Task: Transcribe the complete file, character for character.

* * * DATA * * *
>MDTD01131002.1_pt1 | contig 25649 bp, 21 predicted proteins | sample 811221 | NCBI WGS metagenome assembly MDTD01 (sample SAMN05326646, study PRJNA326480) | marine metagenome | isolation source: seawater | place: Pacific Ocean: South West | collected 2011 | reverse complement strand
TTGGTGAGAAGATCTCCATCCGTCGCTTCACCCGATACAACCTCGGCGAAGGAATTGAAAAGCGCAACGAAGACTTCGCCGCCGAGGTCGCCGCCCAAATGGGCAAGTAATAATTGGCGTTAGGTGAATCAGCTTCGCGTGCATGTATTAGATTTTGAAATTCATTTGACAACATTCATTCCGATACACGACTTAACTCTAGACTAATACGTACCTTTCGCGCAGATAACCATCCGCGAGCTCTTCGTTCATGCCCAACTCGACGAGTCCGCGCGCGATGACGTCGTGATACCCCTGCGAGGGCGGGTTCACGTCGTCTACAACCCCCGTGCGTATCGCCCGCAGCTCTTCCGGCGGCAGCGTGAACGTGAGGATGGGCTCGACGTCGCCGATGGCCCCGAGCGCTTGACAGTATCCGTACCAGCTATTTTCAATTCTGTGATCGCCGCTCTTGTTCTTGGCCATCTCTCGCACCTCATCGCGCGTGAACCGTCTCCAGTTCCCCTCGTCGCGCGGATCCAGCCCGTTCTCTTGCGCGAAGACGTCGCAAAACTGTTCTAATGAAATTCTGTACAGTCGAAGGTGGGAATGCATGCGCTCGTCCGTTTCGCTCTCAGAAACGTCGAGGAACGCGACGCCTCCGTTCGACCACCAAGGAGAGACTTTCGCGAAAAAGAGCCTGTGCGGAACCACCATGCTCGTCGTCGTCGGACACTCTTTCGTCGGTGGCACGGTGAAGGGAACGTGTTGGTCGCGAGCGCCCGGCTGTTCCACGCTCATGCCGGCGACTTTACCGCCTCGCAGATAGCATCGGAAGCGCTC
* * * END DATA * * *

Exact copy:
>MDTD01131002.1_pt1 | contig 25649 bp, 21 predicted proteins | sample 811221 | NCBI WGS metagenome assembly MDTD01 (sample SAMN05326646, study PRJNA326480) | marine metagenome | isolation source: seawater | place: Pacific Ocean: South West | collected 2011 | reverse complement strand
TTGGTGAGAAGATCTCCATCCGTCGCTTCACCCGATACAACCTCGGCGAAGGAATTGAAAAGCGCAACGAAGACTTCGCCGCCGAGGTCGCCGCCCAAATGGGCAAGTAATAATTGGCGTTAGGTGAATCAGCTTCGCGTGCATGTATTAGATTTTGAAATTCATTTGACAACATTCATTCCGATACACGACTTAACTCTAGACTAATACGTACCTTTCGCGCAGATAACCATCCGCGAGCTCTTCGTTCATGCCCAACTCGACGAGTCCGCGCGCGATGACGTCGTGATACCCCTGCGAGGGCGGGTTCACGTCGTCTACAACCCCCGTGCGTATCGCCCGCAGCTCTTCCGGCGGCAGCGTGAACGTGAGGATGGGCTCGACGTCGCCGATGGCCCCGAGCGCTTGACAGTATCCGTACCAGCTATTTTCAATTCTGTGATCGCCGCTCTTGTTCTTGGCCATCTCTCGCACCTCATCGCGCGTGAACCGTCTCCAGTTCCCCTCGTCGCGCGGATCCAGCCCGTTCTCTTGCGCGAAGACGTCGCAAAACTGTTCTAATGAAATTCTGTACAGTCGAAGGTGGGAATGCATGCGCTCGTCCGTTTCGCTCTCAGAAACGTCGAGGAACGCGACGCCTCCGTTCGACCACCAAGGAGAGACTTTCGCGAAAAAGAGCCTGTGCGGAACCACCATGCTCGTCGTCGTCGGACACTCTTTCGTCGGTGGCACGGTGAAGGGAACGTGTTGGTCGCGAGCGCCCGGCTGTTCCACGCTCATGCCGGCGACTTTACCGCCTCGCAGATAGCATCGGAAGCGCTC